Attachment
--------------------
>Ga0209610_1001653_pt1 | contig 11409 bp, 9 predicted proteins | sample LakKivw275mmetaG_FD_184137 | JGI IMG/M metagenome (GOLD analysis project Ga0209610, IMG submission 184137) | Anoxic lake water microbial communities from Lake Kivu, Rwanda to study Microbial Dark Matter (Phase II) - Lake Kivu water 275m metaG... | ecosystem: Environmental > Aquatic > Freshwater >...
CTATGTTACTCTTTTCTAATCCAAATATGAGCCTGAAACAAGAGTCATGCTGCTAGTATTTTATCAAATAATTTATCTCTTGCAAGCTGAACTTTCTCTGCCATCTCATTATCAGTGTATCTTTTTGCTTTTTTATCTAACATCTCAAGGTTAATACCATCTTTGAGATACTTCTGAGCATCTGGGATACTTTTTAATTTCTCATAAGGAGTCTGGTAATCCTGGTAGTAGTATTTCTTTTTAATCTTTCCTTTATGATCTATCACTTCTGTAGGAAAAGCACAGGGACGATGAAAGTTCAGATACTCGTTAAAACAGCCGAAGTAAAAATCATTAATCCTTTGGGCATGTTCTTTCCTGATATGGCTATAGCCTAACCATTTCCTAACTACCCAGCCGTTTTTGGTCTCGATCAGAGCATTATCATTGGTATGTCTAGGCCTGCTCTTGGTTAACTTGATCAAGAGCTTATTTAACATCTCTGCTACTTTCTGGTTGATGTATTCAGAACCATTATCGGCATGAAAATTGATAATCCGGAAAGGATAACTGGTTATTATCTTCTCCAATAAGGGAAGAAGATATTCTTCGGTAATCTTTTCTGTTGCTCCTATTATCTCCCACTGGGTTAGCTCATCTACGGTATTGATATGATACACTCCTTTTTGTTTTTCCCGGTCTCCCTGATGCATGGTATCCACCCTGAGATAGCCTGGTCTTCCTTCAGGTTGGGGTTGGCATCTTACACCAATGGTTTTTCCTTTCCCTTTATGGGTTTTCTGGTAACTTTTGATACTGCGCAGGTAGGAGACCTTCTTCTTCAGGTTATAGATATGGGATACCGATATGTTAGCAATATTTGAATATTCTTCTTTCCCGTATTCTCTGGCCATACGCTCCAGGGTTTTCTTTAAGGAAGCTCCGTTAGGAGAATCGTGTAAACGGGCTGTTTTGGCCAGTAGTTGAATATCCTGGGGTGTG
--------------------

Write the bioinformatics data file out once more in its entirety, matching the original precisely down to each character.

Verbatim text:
>Ga0209610_1001653_pt1 | contig 11409 bp, 9 predicted proteins | sample LakKivw275mmetaG_FD_184137 | JGI IMG/M metagenome (GOLD analysis project Ga0209610, IMG submission 184137) | Anoxic lake water microbial communities from Lake Kivu, Rwanda to study Microbial Dark Matter (Phase II) - Lake Kivu water 275m metaG... | ecosystem: Environmental > Aquatic > Freshwater >...
CTATGTTACTCTTTTCTAATCCAAATATGAGCCTGAAACAAGAGTCATGCTGCTAGTATTTTATCAAATAATTTATCTCTTGCAAGCTGAACTTTCTCTGCCATCTCATTATCAGTGTATCTTTTTGCTTTTTTATCTAACATCTCAAGGTTAATACCATCTTTGAGATACTTCTGAGCATCTGGGATACTTTTTAATTTCTCATAAGGAGTCTGGTAATCCTGGTAGTAGTATTTCTTTTTAATCTTTCCTTTATGATCTATCACTTCTGTAGGAAAAGCACAGGGACGATGAAAGTTCAGATACTCGTTAAAACAGCCGAAGTAAAAATCATTAATCCTTTGGGCATGTTCTTTCCTGATATGGCTATAGCCTAACCATTTCCTAACTACCCAGCCGTTTTTGGTCTCGATCAGAGCATTATCATTGGTATGTCTAGGCCTGCTCTTGGTTAACTTGATCAAGAGCTTATTTAACATCTCTGCTACTTTCTGGTTGATGTATTCAGAACCATTATCGGCATGAAAATTGATAATCCGGAAAGGATAACTGGTTATTATCTTCTCCAATAAGGGAAGAAGATATTCTTCGGTAATCTTTTCTGTTGCTCCTATTATCTCCCACTGGGTTAGCTCATCTACGGTATTGATATGATACACTCCTTTTTGTTTTTCCCGGTCTCCCTGATGCATGGTATCCACCCTGAGATAGCCTGGTCTTCCTTCAGGTTGGGGTTGGCATCTTACACCAATGGTTTTTCCTTTCCCTTTATGGGTTTTCTGGTAACTTTTGATACTGCGCAGGTAGGAGACCTTCTTCTTCAGGTTATAGATATGGGATACCGATATGTTAGCAATATTTGAATATTCTTCTTTCCCGTATTCTCTGGCCATACGCTCCAGGGTTTTCTTTAAGGAAGCTCCGTTAGGAGAATCGTGTAAACGGGCTGTTTTGGCCAGTAGTTGAATATCCTGGGGTGTG